Thursday, August 27, 2009

A post in crystalclearforum with a different point of view

Yet again the fire season comes round in Greece, and yet again journalists and politicians treat it as a tragedy and a disaster, followed by recriminations about pyromaniacs versus fire-fighters. Yet again a Prime Minister claims to be responsible for preventing the pines around Athens from burning, and yet again is blamed for failing to carry out that duty.

The real questions: What is it that makes the Greek landscape so very flammable? How can people live with wildfires? are not debated.

Most of the big Greek fires, the ones that get into the newspapers, involve pine-trees. The fact is that pines, and most other Mediterranean vegetation, are designed by Nature (or evolution) to burn. This is not a misfortune, but an adaptation. They burn because (like arbutus, laurel, palms etc.) they make flammable chemicals. It is their business in life to catch fire from time to time — by lightning if there is no other source of ignition — and burn up the less fire-adapted plants that would compete with them. Some kinds of pine survive the fire, protected by their fireproof bark; others die, but start again from seed released by their cones.

I don't like agreeing with official pronouncements, but Mr Antonaros is not wrong. Pines are indeed fire-promoting. Greece has had pine trees and high winds for millions of years, and for millions of years the pine trees have burnt.

Pine fires around Athens are not new. In the 1840s the British Ambassador reported: ˜All Attica was in lurid red smoke for several days; we could not breathe, for whole sides of forests near shrunk, without a hand to stop them, before the fire. However, there is no doubt that Greece has become more flammable in the last hundred years. Mountain cultivation has declined, and abandoned terraces and pastures have become overgrown with pines and other flammable vegetation.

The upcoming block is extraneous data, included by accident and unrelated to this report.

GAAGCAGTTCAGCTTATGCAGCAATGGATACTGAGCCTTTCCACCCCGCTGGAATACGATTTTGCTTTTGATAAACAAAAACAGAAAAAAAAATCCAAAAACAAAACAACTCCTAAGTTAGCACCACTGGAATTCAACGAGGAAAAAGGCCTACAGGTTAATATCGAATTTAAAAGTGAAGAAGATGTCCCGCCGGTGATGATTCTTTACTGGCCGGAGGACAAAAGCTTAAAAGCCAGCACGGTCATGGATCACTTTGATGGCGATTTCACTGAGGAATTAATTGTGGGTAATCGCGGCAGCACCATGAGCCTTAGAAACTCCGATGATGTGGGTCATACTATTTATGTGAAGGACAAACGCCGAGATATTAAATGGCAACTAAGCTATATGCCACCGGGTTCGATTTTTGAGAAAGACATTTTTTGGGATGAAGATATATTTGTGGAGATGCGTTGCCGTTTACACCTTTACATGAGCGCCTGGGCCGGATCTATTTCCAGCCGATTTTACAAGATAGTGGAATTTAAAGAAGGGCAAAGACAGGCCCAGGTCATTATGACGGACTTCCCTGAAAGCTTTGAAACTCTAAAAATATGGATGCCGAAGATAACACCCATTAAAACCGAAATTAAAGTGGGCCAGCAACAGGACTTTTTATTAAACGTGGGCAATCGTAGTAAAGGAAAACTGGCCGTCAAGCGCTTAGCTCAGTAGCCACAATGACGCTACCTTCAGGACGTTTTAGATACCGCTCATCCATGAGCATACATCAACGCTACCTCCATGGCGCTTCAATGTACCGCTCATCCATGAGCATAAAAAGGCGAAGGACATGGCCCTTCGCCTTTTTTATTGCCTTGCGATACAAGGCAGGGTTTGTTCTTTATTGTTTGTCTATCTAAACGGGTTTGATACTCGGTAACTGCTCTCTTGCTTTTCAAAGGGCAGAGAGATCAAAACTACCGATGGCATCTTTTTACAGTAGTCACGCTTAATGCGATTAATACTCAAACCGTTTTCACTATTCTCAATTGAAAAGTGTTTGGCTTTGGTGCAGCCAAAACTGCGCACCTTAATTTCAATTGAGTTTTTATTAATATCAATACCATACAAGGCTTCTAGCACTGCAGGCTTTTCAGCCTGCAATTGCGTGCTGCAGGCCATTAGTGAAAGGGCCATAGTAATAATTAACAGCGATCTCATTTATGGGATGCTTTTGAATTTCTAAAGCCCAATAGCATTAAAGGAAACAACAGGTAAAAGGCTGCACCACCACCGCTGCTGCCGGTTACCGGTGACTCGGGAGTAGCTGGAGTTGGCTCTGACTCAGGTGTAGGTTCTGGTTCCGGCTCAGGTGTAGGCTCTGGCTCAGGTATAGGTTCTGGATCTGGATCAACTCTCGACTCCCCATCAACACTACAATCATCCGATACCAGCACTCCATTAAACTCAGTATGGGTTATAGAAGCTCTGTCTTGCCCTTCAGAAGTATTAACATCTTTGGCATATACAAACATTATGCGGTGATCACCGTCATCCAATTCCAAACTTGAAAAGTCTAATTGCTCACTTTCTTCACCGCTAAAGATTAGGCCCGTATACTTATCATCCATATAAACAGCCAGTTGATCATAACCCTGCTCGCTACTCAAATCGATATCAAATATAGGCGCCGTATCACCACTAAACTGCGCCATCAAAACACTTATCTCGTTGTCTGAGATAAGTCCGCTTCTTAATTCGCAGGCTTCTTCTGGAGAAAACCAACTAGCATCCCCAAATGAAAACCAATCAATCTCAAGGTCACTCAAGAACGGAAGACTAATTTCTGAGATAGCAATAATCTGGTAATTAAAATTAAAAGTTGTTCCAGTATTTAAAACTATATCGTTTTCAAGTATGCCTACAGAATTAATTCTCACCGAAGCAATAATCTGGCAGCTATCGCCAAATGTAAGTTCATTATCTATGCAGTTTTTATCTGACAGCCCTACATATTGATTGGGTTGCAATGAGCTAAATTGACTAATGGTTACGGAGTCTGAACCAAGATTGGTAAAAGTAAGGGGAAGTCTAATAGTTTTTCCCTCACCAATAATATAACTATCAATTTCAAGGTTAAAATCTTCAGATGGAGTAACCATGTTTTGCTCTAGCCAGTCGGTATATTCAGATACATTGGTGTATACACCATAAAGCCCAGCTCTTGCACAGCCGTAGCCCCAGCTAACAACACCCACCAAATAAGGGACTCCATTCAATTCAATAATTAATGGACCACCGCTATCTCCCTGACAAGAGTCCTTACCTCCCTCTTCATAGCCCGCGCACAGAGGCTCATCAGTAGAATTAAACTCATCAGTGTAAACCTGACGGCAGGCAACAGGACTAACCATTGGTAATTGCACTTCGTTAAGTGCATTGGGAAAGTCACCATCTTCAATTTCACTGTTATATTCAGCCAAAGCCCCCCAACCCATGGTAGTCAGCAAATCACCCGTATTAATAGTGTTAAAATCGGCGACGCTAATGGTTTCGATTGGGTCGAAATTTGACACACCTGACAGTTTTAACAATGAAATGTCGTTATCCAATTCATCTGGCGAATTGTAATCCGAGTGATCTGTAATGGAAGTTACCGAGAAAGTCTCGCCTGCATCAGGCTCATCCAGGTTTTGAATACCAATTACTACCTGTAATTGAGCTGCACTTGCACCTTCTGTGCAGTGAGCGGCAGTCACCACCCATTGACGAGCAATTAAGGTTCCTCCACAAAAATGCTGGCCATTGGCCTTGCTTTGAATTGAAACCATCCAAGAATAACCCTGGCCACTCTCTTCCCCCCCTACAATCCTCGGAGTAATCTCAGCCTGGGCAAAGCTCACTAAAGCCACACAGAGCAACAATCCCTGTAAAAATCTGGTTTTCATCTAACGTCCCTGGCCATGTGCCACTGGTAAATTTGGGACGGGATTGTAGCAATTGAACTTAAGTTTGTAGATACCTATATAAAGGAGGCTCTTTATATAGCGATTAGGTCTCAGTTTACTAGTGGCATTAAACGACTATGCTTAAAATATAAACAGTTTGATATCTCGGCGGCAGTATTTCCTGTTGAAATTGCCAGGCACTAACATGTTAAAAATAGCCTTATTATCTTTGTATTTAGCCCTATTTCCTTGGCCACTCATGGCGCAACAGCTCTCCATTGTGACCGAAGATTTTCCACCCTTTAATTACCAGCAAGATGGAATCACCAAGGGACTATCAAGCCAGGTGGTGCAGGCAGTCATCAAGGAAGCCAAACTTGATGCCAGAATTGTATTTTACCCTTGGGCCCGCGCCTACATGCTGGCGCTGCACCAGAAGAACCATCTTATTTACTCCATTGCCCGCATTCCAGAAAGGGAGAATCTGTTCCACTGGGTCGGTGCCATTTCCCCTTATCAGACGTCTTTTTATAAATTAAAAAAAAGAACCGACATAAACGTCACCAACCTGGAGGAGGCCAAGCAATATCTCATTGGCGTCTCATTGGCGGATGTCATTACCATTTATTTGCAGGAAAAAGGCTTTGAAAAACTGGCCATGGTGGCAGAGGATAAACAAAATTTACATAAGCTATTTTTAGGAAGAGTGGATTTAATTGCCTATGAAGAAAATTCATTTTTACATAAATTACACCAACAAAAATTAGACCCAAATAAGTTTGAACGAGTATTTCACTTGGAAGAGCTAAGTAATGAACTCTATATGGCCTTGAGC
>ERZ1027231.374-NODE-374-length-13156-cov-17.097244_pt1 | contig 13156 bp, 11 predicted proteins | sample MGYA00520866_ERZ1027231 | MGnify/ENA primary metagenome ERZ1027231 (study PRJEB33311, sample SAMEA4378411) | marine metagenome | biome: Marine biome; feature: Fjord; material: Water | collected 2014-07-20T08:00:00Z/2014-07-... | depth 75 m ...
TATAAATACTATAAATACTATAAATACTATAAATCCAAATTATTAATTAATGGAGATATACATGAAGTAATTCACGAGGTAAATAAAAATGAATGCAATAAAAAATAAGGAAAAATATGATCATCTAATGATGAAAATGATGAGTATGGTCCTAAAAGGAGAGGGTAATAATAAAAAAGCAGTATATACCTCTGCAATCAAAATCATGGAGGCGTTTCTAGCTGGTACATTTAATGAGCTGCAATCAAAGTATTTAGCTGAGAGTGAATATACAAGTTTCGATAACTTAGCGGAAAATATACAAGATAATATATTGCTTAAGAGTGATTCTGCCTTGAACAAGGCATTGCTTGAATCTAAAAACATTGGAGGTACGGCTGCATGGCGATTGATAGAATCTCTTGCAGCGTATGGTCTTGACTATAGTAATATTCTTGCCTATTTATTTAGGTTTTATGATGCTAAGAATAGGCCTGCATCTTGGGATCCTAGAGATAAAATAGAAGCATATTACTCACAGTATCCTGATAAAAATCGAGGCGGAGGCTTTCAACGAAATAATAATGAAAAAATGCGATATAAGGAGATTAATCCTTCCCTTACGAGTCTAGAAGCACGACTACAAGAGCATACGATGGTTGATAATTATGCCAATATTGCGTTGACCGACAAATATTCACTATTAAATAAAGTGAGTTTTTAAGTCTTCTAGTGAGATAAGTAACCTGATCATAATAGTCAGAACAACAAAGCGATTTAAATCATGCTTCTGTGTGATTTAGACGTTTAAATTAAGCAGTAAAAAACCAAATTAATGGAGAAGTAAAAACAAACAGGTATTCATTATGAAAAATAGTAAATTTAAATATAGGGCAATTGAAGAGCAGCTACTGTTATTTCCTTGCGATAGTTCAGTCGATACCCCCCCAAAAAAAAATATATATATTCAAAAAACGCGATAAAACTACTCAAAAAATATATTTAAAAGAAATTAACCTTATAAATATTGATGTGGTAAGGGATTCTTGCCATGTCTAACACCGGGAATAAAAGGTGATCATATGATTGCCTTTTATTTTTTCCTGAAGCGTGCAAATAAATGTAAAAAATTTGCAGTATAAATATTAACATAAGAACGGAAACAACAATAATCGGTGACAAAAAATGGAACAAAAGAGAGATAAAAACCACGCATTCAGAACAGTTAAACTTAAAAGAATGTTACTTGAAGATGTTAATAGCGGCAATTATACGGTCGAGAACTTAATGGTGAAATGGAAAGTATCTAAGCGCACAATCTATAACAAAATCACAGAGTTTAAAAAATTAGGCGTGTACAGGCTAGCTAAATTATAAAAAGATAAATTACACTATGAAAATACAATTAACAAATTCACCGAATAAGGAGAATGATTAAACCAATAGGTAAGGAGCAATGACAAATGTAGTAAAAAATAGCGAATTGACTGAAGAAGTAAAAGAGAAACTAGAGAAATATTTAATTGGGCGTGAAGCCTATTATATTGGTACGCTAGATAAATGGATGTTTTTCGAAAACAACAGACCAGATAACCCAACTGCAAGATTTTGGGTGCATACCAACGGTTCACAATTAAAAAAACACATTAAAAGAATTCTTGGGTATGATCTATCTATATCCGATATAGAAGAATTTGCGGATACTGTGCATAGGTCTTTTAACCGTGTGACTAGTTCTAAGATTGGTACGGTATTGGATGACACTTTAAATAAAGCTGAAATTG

On trips to the old Athens airport I used to look across at Mount Hymettos and see the pines, year by year, creeping up a mountain that had been treeless since the time of Plato; and, sure enough, there was the first pine fire about ten years ago.

Another property of fires is that, while there are some fires every year, the big ones are concentrated into particular years when the weather is favourable, like Spain in 1994. In Greece in 2007, the most fiery season for at least 50 years, only 2% of the entire country was reported as having burnt.

I doubt whether the answer is to have yet more fire-fighting equipment. Helicopters and planes seem not to make much difference to a big fire: it goes on either until it runs out of flammable vegetation or until the wind dies down. In Australia, which is more flammable even than Greece, I was told that Sydney had the world's biggest concentration of fire-fighting gadgets, and that the effect had been to lengthen the average interval between one fire and the next at any one point to seven years.

Anyway, putting out a fire doesn't solve the problem. It merely lets fuel go on accumulating, so that the next fire is hotter and more unstoppable. In a land of smokers, thunderstorms, and overhead electricity cables there will always be sources of ignition. Do the people of Athens really want fewer bigger fires rather than more frequent smaller ones?

However, there are three lessons to be learnt. First, although there will always be fires, people's actions aggravate the damage. It is folly to allow people to build houses in pinewoods, as so often happens around Athens and in other parts of the Mediterranean. There is nothing moral about this: it is simple cause and effect. If you build in a flood-plain you get wet the next time there is a flood; if you build under pine-trees, you get burnt the next time there is a fire. Even in the biggest conflagrations, traditional Greek villages usually escape, because they are surrounded by gardens and orchards and vines and plane-trees which don't carry fire.

Second, we hear the story that fires are started by developers in order to get round a ban on building on land designated as forest. They believe that a burnt forest is not a forest and can be built on. I don't know whether this is true, but if it is the law should be changed. It is folly to allow a fire to alter the legal status of land. A burnt forest is still a forest and should count as such.

Thirdly, politicians are not God: there are limits to their powers. They should not make themselves foolish by claiming responsibility for situations over which they have no real control, and journalists should not flatter them by accepting such claims.

A British Prime Minister can't control swine flu or foot-and-mouth disease, and shouldn't pretend that he can. A Greek Prime Minister can't control earthquake or tsunami: why should he claim to be able to control conflagrations?

Oliver Rackham

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